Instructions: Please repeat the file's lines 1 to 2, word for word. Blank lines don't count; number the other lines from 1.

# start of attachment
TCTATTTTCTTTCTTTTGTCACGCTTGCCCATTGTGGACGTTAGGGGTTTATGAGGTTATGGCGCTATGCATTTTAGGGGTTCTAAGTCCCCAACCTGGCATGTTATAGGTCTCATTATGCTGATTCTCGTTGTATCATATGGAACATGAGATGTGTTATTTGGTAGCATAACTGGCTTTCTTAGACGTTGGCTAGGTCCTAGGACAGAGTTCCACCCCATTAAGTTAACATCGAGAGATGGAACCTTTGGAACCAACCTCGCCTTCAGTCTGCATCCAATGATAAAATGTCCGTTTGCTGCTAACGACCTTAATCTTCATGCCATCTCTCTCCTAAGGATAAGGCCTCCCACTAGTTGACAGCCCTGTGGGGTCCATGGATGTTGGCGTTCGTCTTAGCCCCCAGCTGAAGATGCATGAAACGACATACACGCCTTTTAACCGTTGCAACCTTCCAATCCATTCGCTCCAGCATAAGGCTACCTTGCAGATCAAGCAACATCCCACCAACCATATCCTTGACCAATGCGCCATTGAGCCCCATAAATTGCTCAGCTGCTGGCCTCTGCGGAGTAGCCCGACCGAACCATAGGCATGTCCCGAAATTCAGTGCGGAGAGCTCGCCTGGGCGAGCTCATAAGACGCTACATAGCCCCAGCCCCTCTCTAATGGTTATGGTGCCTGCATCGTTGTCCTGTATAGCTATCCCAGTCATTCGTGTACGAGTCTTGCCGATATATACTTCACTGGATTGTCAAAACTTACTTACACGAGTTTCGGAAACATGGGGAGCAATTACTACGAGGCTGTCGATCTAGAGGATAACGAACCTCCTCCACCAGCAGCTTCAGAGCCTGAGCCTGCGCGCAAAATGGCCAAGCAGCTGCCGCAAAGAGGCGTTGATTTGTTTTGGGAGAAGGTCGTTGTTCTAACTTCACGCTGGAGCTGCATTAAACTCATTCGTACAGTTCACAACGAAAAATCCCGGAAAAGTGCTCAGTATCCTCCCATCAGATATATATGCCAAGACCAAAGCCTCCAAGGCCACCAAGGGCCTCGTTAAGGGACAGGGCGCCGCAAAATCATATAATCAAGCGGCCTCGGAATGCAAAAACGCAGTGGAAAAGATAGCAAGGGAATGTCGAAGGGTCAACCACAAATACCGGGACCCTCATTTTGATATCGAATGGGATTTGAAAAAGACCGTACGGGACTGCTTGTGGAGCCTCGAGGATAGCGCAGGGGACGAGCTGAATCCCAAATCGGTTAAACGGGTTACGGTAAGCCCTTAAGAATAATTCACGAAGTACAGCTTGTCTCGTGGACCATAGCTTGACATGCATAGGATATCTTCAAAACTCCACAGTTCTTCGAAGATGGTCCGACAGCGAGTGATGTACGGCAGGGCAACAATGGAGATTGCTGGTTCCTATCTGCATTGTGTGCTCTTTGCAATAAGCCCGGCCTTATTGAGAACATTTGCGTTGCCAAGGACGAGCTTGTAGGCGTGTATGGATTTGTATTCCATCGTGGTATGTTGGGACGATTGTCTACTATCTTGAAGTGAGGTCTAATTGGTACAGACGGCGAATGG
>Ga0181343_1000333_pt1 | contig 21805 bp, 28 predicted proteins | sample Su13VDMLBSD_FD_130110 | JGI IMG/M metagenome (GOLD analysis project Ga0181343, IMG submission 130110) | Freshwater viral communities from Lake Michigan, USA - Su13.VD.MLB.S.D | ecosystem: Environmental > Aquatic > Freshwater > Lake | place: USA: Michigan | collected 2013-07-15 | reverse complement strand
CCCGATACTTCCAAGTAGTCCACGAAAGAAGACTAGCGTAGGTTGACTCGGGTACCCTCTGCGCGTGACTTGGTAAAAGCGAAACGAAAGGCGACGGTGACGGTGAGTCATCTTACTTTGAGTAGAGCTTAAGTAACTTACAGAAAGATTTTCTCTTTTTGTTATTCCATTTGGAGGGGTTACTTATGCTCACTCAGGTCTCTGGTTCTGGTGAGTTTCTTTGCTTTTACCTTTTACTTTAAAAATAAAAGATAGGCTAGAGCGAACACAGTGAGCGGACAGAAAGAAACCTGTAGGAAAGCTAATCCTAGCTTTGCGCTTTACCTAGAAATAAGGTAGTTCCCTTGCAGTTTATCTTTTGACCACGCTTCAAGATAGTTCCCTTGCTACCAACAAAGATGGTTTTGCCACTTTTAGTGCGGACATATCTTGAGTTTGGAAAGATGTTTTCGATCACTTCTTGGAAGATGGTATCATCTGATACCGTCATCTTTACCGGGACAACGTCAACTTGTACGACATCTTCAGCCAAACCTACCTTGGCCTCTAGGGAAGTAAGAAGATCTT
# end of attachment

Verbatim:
TCTATTTTCTTTCTTTTGTCACGCTTGCCCATTGTGGACGTTAGGGGTTTATGAGGTTATGGCGCTATGCATTTTAGGGGTTCTAAGTCCCCAACCTGGCATGTTATAGGTCTCATTATGCTGATTCTCGTTGTATCATATGGAACATGAGATGTGTTATTTGGTAGCATAACTGGCTTTCTTAGACGTTGGCTAGGTCCTAGGACAGAGTTCCACCCCATTAAGTTAACATCGAGAGATGGAACCTTTGGAACCAACCTCGCCTTCAGTCTGCATCCAATGATAAAATGTCCGTTTGCTGCTAACGACCTTAATCTTCATGCCATCTCTCTCCTAAGGATAAGGCCTCCCACTAGTTGACAGCCCTGTGGGGTCCATGGATGTTGGCGTTCGTCTTAGCCCCCAGCTGAAGATGCATGAAACGACATACACGCCTTTTAACCGTTGCAACCTTCCAATCCATTCGCTCCAGCATAAGGCTACCTTGCAGATCAAGCAACATCCCACCAACCATATCCTTGACCAATGCGCCATTGAGCCCCATAAATTGCTCAGCTGCTGGCCTCTGCGGAGTAGCCCGACCGAACCATAGGCATGTCCCGAAATTCAGTGCGGAGAGCTCGCCTGGGCGAGCTCATAAGACGCTACATAGCCCCAGCCCCTCTCTAATGGTTATGGTGCCTGCATCGTTGTCCTGTATAGCTATCCCAGTCATTCGTGTACGAGTCTTGCCGATATATACTTCACTGGATTGTCAAAACTTACTTACACGAGTTTCGGAAACATGGGGAGCAATTACTACGAGGCTGTCGATCTAGAGGATAACGAACCTCCTCCACCAGCAGCTTCAGAGCCTGAGCCTGCGCGCAAAATGGCCAAGCAGCTGCCGCAAAGAGGCGTTGATTTGTTTTGGGAGAAGGTCGTTGTTCTAACTTCACGCTGGAGCTGCATTAAACTCATTCGTACAGTTCACAACGAAAAATCCCGGAAAAGTGCTCAGTATCCTCCCATCAGATATATATGCCAAGACCAAAGCCTCCAAGGCCACCAAGGGCCTCGTTAAGGGACAGGGCGCCGCAAAATCATATAATCAAGCGGCCTCGGAATGCAAAAACGCAGTGGAAAAGATAGCAAGGGAATGTCGAAGGGTCAACCACAAATACCGGGACCCTCATTTTGATATCGAATGGGATTTGAAAAAGACCGTACGGGACTGCTTGTGGAGCCTCGAGGATAGCGCAGGGGACGAGCTGAATCCCAAATCGGTTAAACGGGTTACGGTAAGCCCTTAAGAATAATTCACGAAGTACAGCTTGTCTCGTGGACCATAGCTTGACATGCATAGGATATCTTCAAAACTCCACAGTTCTTCGAAGATGGTCCGACAGCGAGTGATGTACGGCAGGGCAACAATGGAGATTGCTGGTTCCTATCTGCATTGTGTGCTCTTTGCAATAAGCCCGGCCTTATTGAGAACATTTGCGTTGCCAAGGACGAGCTTGTAGGCGTGTATGGATTTGTATTCCATCGTGGTATGTTGGGACGATTGTCTACTATCTTGAAGTGAGGTCTAATTGGTACAGACGGCGAATGG
>Ga0181343_1000333_pt1 | contig 21805 bp, 28 predicted proteins | sample Su13VDMLBSD_FD_130110 | JGI IMG/M metagenome (GOLD analysis project Ga0181343, IMG submission 130110) | Freshwater viral communities from Lake Michigan, USA - Su13.VD.MLB.S.D | ecosystem: Environmental > Aquatic > Freshwater > Lake | place: USA: Michigan | collected 2013-07-15 | reverse complement strand